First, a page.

Hungry? Have a byte....
On Tuesday morning a mr. Peled from IBM gave the keynote address at the Department's annual Research Review. Ten years from now, with fibre optics, 64Mbyte chips, computing power galore, and flat high-resolution colour screens, we would have the most fantastic machines all over the place and in high-bandwidth communication with us and each other. In this Walhalla, flow of information would provide the fuel for the economy. So that this Great Dream may become reality, he urged computer science research to concentrate on applications. All this was packaged in colour slides —computer-generated or not— of IBM laboratories, machine rooms and teapots; he even managed to smuggle in the two Nobel laureates from the Zürich laboratory.
The lecture was not up to par; I did not go to it with high expectations for I had never heard of mr. Peled —and I know why—, yet I was disappointed. But as phenomenon it was not without interest.
• Quoting one of my colleagues, the presentation was of the level of Newsweek; the characterization "fast food for thought" crossed my mind. To address an academic audience at that level is offensive. Yet our mr. Peled thought it appropriate. Could this be indicative for the industry's esteem for the academic enterprise?
• To call flow of information the "fuel" for the economy is ludicrous —it is lubrication at best—. His example was correspondingly unconvincing: a sales organization that bought what it could sell with profit. He displayed the attitude that sees nothing wrong in referring to banking and the stock exchange as "the financial industry".
• He was an undiluted advocate of "Big is beautiful, and more tastes better". At least four times he characterized the hardware explosion he predicted as "progress", blissfully unaware of the fact that the declining productivity of the American white-collar worker has convincingly been linked to over-automation of the office. If the suspicion that the ubiquitous personal computer actually represents a drain on the economy ever entered his head, he did not show it.
• His vision of the rôle of the academic enterprise was somewhat narrow. His view was purely technology-driven: the equipment was coming and it was therefore the duty of the universities to develop the applications that would enable the industry to push the equipment down our throats. He seemed totally unaware of the fact that the health of a flourishing science primarily depends on its internal structure (or of the fact that the parallelization of "old FORTRAN programs" is an activity void of scientific significance). There has been a time that we had to fight a battle on campus to prevent computing science from deteriorating into the art of living with the IBM/360, but the battle has been won more than a dozen years ago. Has this escaped mr. Peled's attention?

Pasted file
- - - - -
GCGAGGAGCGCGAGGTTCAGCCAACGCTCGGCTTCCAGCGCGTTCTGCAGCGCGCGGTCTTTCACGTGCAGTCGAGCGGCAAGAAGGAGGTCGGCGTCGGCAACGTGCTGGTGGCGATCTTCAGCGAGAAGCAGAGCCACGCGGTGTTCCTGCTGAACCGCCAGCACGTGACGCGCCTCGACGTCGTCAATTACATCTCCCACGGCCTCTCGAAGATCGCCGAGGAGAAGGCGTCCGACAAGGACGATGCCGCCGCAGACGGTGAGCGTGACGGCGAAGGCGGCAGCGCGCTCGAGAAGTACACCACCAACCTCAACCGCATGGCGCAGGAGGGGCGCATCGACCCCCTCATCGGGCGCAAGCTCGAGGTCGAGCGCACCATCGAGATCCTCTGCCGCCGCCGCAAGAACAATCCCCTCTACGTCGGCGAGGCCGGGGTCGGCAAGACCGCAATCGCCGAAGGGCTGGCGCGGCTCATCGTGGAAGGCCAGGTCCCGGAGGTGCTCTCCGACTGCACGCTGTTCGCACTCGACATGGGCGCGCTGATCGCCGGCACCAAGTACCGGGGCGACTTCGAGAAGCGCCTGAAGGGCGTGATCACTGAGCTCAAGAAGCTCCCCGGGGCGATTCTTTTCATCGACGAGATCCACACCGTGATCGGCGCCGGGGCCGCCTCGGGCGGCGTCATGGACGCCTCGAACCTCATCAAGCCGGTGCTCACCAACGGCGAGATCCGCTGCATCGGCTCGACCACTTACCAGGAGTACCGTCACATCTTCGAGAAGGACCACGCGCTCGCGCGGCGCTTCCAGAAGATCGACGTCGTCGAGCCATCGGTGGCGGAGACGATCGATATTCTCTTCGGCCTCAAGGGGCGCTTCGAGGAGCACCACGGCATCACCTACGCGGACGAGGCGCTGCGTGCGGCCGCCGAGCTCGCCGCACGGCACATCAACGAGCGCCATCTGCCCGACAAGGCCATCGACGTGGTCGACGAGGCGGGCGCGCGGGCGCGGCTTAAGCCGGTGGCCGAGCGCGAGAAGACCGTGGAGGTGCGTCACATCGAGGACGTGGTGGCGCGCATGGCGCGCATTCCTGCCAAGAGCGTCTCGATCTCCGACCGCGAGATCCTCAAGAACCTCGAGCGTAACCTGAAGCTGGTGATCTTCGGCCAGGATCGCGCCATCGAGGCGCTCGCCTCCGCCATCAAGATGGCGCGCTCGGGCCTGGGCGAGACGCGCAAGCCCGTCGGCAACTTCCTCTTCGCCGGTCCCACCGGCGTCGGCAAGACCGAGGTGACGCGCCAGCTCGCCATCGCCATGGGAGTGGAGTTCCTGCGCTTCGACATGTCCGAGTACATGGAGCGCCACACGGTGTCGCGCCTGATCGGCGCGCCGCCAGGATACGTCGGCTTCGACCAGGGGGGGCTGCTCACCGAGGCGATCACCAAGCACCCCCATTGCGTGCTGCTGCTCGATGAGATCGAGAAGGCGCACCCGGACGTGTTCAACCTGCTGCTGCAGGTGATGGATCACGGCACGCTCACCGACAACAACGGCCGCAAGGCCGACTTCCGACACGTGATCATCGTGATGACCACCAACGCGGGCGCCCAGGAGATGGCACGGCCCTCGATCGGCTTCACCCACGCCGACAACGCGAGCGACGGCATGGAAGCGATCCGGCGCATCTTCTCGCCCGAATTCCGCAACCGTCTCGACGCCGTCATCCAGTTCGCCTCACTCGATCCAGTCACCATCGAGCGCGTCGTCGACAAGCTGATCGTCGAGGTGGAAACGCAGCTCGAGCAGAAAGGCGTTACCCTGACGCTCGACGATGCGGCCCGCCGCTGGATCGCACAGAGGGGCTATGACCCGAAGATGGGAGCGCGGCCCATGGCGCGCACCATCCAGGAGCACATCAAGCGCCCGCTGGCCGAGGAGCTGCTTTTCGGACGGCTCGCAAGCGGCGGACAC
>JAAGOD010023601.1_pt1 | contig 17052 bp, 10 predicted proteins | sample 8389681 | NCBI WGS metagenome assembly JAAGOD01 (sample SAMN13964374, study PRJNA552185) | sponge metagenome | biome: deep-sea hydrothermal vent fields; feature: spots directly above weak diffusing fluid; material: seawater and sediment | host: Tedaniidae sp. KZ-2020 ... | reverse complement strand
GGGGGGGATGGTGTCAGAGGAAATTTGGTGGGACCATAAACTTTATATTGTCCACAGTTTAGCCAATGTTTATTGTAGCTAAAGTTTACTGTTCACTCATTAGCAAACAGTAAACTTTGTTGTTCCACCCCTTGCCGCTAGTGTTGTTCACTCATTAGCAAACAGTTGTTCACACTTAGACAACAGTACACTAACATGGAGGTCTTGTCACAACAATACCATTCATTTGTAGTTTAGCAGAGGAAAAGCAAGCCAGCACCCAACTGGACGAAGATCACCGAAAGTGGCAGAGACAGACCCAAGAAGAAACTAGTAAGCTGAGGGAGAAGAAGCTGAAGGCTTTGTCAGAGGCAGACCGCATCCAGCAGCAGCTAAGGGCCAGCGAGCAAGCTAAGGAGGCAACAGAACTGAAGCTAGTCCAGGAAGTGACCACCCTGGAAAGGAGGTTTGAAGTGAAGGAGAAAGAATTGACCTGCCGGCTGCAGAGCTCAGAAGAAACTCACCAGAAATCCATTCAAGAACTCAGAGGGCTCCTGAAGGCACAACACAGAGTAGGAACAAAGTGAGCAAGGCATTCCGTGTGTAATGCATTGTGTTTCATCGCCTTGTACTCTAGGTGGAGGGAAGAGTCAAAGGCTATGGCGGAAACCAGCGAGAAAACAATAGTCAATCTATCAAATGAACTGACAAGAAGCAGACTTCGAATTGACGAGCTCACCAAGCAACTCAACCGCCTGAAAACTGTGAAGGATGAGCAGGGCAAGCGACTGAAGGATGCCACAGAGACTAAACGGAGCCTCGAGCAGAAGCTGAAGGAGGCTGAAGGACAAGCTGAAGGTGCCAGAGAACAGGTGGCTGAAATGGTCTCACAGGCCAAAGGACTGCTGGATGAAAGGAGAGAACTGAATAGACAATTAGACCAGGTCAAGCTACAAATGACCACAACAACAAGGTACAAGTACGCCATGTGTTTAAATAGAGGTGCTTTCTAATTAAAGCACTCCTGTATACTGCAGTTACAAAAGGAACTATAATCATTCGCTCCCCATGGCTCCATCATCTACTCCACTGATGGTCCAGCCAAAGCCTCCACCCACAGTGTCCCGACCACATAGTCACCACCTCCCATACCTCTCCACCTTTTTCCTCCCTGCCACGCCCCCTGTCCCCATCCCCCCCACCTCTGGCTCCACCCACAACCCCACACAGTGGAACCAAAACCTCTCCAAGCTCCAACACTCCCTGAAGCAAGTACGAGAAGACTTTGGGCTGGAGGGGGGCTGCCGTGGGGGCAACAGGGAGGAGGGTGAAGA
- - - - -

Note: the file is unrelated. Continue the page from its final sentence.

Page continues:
• The quality of today's mechanization leaves much to be desired. (Error correction increases the probability of wrong results, systems do crash, etc.; I do not need to elaborate.) All sorts of conceivable safeguards have never been explored because the amount of hardware needed was prohibitive. Can we use some of the surplus of hardware for improving drastically on the quality with which computations are mechanized? I expect this question to require the conceptualization of architectures very different from the von Neumann machine we have been rebuilding all the time and to raise some deep logical problems (for instance in the area of "type theory"). Pointing out that the pending gate glut might enable us to do things better and suggesting to explore how this opportunity could be exploited would have been a worthy advice to the scientific community. Instead mr. Peled suggested closer cooperation with industrial users..... He seems to live in a world unaware of Sir Hermann Bondi's verdict that of the problems encountered "out there", 80% is trivial and 20% is patently unsolvable.
• If I were his boss I would not have allowed him to give the impression that IBM Research was such an uninspiring —if not downright suffocating— place
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Such silly talks should not be allowed. My main consolation is that only silly people follow silly advice.
Austin, 19 October 1989
prof.dr. Edsger W. Dijkstra
Department of Computer Sciences
The University of Austin at Texas
Austin, TX 78712-1188
Transcription by Javier Smaldone.